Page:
In the book trade, a tipped-in page or, if it is an illustration, tipped-in plate or simply plate, is a page that is printed separately from the main text of the book, but attached to the book.[1]

A tipped-in page may be glued onto a regular page, or even bound along with the other pages. It is often printed on a different kind of paper, using a different printing process, and of a different format than a regular page.

[...]

Typical uses of tipped-in pages added by the publisher include:

  • color illustrations, generally printed using a different process (e.g. intaglio or lithography) and on different paper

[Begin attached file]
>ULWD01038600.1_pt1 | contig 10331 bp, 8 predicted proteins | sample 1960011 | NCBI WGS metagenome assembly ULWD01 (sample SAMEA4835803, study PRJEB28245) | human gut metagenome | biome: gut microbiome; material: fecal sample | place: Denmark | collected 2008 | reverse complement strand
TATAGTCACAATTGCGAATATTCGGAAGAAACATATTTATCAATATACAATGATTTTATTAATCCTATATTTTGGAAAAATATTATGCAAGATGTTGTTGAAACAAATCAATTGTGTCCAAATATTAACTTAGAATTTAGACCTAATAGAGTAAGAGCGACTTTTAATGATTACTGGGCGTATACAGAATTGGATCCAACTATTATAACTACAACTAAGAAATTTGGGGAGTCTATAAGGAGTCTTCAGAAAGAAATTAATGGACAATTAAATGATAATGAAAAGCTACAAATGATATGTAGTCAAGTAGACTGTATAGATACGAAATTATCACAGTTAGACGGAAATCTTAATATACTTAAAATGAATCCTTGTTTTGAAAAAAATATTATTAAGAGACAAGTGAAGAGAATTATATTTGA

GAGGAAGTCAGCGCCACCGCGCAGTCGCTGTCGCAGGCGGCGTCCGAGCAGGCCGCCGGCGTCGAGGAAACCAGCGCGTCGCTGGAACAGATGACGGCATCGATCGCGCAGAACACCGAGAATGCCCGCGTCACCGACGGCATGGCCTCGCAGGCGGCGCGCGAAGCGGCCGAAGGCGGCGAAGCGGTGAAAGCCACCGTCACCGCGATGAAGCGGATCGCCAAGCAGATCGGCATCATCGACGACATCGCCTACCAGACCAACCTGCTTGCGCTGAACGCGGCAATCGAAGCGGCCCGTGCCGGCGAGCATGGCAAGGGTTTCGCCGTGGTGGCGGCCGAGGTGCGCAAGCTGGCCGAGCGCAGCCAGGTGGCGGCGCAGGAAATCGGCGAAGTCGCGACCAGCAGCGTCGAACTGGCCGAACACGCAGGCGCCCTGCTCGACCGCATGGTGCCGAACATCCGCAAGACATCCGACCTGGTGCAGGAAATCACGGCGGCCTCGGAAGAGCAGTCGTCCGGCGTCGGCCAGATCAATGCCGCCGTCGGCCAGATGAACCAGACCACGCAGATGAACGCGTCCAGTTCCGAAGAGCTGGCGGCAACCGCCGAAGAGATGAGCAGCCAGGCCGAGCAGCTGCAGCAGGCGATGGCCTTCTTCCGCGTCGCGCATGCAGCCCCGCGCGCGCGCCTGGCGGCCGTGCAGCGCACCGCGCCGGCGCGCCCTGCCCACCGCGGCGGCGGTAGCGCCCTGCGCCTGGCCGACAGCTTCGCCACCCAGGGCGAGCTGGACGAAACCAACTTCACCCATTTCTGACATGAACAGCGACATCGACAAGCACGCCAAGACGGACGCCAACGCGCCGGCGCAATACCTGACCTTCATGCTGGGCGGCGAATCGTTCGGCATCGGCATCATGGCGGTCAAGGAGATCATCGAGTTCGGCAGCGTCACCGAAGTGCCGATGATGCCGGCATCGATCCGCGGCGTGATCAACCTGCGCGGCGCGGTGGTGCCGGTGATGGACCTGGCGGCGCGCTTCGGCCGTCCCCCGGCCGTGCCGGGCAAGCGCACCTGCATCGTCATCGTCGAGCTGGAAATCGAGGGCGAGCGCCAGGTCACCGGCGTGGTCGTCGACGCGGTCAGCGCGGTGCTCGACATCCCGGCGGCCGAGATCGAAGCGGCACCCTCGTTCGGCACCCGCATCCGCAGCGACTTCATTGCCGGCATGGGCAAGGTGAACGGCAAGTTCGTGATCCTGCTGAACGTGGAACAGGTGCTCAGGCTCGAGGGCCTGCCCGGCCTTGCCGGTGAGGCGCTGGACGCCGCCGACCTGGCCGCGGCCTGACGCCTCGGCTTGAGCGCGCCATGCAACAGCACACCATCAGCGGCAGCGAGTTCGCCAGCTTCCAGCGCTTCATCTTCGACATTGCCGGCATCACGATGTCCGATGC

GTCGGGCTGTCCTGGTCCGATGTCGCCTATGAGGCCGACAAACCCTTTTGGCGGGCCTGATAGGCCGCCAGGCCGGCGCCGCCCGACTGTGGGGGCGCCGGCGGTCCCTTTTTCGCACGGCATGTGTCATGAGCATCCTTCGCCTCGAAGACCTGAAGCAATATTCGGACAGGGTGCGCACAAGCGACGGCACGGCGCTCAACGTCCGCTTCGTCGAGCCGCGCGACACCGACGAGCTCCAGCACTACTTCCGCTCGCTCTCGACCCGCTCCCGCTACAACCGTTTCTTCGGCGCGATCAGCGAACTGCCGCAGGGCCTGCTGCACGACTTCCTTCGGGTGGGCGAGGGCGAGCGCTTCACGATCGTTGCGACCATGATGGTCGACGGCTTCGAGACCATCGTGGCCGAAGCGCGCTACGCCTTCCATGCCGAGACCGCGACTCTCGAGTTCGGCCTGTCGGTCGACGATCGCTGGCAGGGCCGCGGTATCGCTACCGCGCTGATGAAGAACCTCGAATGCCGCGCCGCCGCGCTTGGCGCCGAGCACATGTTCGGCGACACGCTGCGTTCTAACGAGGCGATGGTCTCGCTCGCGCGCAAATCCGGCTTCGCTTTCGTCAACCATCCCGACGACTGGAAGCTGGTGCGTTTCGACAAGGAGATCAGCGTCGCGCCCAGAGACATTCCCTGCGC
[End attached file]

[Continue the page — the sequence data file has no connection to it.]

• an author's signature, signed on a blank or preprinted page, before the book is bound
  • original photographic prints
  • maps, often larger than the book format and folded to fit
  • coupons or reply cards
  • errata sheets, only produced after the printing run
  • a short addendum
  • a replacement for a missing, damaged, or incorrectly printed page

As implied above, more colloquially, they can be called simply color plates or just plates.

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  • I never understand these things. Doubtless the most technical answer, but how many non-printers use it or are going to be helped by 'tipped in'? Why isn't 'color section', in standard English, the most upvoted answer? It is the name for the section (as OP requests) rather than a half-page of the section. – Edwin Ashworth Dec 4 '15 at 17:31